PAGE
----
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Whim W’him: Ballet 6.0 at the Joyce Theater….

August 15, 2013
Andrew Bartee & Vincent Lopez in Olivier Wevers’ Monster, Whim W’him

Andrew Bartee & Vincent Lopez in Olivier Wevers’ Monster, Whim W’him. Photo: Bamberg Fine Art

The Joyce Theater’s Ballet 6.0 is a unique festival at that has been running from Aug. 6th  and continues till Aug 17th. With Ballet 6.0, the Joyce Theater has gathered six small companies from around the United States that are pushing the envelope in regards to the expected of ballet. The six companies selected have or will be presenting works that range from Neo-classical to the Contemporary.

The Seattle-based company Whim W’him, founded in 2009 by former Pacific Northwest Ballet Principal Oliver Wevers, describes itself as both “entirely classic and entirely now.” The company presented three works on Aug. 12th and 13th, all choreographed by Mr. Wevers, Monster in 2011, Flower Festival and The Sofa in 2012.

Monster is a triptych in three duets, Society, Addiction and Relationship. It is an intriguing work that asks the question what is a monster and what does the word conjure. Seattle rap artist RA Scion wove chilling poetry with a compilation of music by Max Richter, Alva Noto and Ludovico Einaudi.

Lucien Postlewaite & Melody Mennite in Olivier Wevers’ Monster, Whim W’him

Lucien Postlewaite & Melody Mennite in Olivier Wevers’ Monster, Whim W’him. Photo: Bamberg Fine Art

The each of the three duets was beautifully danced, but it was the duet between Melody Mennite and Lucien Postlewaite that was emotionally rocking. Ms. Mennite was anguished and torn, wrapped in a love that hurt. Mr. Postlewaite would leave only to return, his fist in his mouth, afraid to speak or afraid of the words that may come out. Ms. Mennite would run and throw herself into Mr. Postlewaite’s arms, sometimes from trust and sometimes from an unhealthy need. Excellent performance by both dancers……….

The pas de deux from August Bournonville’s Flower Festival in Genzano is part of a one-act ballet created for Denmark’s Royal Ballet in 1858. Set to a score of by Edvard Helsted and Holger Simon Paulli, it is a charming love duet and a sacrosanct piece of ballet history. The pas de deux is often performed in Ballet Competitions and can be found in the repertory of some of the world’s greatest ballet companies.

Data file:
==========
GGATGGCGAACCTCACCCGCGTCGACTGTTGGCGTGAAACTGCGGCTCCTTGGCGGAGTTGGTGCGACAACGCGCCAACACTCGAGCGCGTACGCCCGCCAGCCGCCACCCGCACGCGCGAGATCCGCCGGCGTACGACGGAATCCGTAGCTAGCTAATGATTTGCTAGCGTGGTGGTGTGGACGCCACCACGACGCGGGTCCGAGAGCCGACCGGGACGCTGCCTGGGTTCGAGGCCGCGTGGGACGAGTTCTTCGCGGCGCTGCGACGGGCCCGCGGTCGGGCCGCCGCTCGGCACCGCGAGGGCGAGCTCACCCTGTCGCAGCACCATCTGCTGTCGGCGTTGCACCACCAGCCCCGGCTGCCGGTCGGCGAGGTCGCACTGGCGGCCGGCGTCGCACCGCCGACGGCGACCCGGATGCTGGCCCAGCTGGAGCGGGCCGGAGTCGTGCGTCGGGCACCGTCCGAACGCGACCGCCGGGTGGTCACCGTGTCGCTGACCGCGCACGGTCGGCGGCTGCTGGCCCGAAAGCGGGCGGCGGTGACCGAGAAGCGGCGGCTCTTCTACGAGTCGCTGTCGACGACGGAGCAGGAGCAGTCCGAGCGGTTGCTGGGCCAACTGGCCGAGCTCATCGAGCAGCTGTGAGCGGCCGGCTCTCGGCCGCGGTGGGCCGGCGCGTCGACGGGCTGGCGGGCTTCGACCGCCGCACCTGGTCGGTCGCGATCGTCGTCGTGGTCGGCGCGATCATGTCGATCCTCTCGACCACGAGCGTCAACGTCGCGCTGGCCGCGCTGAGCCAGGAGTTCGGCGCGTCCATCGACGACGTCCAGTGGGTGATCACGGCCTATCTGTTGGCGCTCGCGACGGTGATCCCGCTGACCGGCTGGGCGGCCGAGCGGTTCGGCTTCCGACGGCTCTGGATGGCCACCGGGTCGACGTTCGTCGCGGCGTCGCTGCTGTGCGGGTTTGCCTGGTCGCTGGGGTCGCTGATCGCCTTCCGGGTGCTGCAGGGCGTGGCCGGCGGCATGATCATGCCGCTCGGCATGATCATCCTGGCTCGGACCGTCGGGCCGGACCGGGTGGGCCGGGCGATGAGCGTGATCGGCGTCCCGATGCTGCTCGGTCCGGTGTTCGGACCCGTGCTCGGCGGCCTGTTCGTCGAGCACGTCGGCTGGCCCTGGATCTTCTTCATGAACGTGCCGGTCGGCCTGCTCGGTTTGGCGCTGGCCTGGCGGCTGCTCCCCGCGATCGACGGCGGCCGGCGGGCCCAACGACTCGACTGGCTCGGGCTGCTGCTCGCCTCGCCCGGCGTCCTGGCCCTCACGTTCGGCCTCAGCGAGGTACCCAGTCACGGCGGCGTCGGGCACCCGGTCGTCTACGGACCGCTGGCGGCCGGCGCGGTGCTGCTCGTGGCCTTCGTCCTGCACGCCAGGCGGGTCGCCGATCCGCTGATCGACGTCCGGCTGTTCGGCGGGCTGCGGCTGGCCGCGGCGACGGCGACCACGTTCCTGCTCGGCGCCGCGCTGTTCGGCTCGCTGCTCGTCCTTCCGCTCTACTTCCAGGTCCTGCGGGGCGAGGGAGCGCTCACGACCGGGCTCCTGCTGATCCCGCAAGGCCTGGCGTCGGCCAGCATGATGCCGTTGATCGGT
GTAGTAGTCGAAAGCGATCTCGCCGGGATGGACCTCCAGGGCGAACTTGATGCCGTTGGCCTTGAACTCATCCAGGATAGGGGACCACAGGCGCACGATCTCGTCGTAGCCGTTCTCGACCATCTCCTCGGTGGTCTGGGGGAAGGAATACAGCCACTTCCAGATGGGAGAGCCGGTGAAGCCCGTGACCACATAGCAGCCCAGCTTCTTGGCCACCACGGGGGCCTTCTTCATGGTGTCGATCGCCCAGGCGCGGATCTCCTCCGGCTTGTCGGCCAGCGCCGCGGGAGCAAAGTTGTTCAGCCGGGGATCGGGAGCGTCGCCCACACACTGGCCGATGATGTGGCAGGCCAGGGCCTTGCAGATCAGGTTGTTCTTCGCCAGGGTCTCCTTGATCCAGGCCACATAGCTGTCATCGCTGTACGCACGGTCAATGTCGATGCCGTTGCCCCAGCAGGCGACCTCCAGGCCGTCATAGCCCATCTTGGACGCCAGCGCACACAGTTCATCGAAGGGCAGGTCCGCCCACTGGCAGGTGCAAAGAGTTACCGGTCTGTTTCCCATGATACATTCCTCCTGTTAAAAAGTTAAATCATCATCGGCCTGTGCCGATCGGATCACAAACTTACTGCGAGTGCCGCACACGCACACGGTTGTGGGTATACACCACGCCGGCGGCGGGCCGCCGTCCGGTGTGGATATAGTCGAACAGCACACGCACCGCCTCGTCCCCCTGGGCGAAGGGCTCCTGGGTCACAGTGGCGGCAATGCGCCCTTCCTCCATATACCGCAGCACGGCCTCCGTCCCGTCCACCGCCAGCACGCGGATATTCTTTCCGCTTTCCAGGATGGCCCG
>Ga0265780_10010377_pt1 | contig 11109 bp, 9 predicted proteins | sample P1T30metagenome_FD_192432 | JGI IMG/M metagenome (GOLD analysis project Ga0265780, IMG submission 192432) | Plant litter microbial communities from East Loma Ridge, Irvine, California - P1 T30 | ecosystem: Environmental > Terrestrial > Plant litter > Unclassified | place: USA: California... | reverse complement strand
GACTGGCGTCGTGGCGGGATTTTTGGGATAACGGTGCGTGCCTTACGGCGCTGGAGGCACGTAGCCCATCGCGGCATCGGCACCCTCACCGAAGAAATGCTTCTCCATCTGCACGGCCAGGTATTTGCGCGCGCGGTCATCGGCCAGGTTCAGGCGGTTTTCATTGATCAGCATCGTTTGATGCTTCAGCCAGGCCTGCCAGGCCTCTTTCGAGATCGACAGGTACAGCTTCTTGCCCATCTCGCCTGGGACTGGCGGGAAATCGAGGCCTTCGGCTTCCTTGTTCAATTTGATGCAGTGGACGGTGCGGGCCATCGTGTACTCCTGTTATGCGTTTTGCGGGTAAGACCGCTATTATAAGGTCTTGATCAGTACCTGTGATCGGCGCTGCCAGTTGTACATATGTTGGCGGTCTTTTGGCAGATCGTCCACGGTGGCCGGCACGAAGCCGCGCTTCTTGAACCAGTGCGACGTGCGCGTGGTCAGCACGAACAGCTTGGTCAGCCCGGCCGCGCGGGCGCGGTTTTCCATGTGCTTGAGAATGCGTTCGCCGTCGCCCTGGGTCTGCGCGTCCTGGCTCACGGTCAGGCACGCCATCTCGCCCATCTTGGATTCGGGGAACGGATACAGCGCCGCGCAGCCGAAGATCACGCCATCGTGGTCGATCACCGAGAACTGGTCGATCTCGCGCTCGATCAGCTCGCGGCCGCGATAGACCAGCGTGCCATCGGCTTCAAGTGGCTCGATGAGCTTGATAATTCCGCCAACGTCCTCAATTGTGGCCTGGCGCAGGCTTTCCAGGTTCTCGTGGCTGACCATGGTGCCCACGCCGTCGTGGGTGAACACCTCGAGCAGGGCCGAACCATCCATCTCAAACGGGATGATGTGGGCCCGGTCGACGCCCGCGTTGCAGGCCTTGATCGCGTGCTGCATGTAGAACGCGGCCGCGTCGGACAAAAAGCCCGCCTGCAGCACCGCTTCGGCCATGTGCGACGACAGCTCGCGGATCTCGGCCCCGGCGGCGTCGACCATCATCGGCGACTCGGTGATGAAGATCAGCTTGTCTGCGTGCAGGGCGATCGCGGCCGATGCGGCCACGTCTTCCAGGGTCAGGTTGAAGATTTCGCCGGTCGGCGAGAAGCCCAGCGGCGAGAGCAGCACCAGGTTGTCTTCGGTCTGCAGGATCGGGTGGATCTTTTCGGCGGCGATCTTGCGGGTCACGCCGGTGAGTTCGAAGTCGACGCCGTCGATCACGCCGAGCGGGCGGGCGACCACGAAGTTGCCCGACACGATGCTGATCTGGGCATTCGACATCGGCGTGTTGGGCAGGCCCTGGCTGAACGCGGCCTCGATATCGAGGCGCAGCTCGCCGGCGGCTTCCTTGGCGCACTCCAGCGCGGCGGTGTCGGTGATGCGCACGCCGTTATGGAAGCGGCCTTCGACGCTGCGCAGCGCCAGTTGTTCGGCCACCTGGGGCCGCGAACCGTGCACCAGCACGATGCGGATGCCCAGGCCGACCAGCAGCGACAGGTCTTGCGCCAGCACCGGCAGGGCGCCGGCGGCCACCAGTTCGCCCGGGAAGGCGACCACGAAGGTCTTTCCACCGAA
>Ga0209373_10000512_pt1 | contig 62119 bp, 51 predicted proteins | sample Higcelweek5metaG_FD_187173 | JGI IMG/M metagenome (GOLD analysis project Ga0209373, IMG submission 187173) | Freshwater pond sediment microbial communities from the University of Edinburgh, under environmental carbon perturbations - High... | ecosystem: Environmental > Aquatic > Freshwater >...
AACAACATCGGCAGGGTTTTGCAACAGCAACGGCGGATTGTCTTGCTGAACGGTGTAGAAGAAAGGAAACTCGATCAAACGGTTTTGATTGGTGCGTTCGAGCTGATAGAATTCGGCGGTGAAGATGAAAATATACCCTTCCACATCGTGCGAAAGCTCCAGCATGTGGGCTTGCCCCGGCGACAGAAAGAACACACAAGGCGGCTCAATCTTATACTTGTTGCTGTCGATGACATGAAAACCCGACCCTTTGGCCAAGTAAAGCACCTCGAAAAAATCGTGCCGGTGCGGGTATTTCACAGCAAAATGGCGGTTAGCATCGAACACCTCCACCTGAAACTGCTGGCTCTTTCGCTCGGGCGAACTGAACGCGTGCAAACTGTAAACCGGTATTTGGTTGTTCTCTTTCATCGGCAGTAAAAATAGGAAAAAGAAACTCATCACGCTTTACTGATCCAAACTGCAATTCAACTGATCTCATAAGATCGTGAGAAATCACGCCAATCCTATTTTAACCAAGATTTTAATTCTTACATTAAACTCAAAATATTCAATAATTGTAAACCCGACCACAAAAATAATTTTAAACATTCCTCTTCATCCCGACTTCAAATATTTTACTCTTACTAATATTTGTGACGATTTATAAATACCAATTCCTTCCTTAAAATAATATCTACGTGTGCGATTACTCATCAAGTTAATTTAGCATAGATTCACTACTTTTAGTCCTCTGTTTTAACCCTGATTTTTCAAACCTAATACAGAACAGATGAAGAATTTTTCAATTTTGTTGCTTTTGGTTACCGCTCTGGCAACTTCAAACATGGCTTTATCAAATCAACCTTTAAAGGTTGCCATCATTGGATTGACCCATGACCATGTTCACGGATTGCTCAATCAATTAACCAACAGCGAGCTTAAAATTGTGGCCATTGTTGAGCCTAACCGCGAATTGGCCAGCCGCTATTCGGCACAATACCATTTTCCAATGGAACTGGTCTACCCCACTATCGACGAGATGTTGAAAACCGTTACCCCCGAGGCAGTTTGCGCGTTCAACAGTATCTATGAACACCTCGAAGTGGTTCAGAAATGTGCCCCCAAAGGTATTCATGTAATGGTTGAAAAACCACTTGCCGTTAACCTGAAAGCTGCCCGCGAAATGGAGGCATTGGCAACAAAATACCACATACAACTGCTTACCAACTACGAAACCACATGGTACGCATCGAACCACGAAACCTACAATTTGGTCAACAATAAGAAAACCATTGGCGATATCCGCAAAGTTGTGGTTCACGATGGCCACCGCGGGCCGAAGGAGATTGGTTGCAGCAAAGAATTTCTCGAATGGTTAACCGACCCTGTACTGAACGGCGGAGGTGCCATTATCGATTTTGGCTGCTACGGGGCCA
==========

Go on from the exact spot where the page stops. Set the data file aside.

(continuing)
Oliver Wevers’ Flower Festival is a slight reworking of that classic pas de deux. Two men, Andrew Bartee and Lucien Postlewaite, come on stage wearing business suits, each dragging a chair to their perspective corners like a pair of prize fighters. In a show of manliness, each tries to out dance the other, often with witty and engaging choreography that had me smiling ear to ear throughout.

Lucien Postlewaite & Andrew Bartee in Olivier Wevers' Flower Festival, Whim W’ him.

Lucien Postlewaite & Andrew Bartee in Olivier Wevers’ Flower Festival, Whim W’ him. Photo: Bamberg Fine Art

Andrew Bartee’s comedic timing was perfect and his ability to stretch his leg up to heaven created long lines that just added to everything. Mr. Postlewaite’s response to Mr. Bartee’s silliness was to be somewhat insulted at his obnoxious behaviors.

This is a genius of a work, Mr. Wevers’ witty choreography and musicality blend here into the perfect marriage. He dissects the pas de deux, especially the partnering and then reassembles it in the most unexpected of ways. Partners move each other, maneuvering the other by their foot or with arms around their waist while the other is off-balance and fighting to regain it.

My only problem with the duet is that I had expected a stronger ending to the piece. It has been so strong that at the end, instead of a grand moment it seemed to just fizzle out.

Mr. Wevers’ The Sofa set to Mozart’s Piano Concerto No. 9 was another quirky and delightful romp. The music brings to mind the great symphonic ballets as a purple velvet sofa is lifted, carried and rearranged by six dancers who acts as a Greek chorus.

Yuka Oba and Nicholas Schultz came on stage; both elegantly dressed as if going to ball. They fit together like a pair of gloves, he handsome and gallant while Ms. Oba is flirtatious and teasing.

Mr. Wevers’ choreography is organic, nothing is forced. The energies momentum would flow intrinsically through the torso and into the limbs to create smooth transition of the body in space. His use of the classical vocabulary is not academic, but instead he relies on his balletic foundation and the way his body was trained to implement, mix and blend movement into his own artistic statement.

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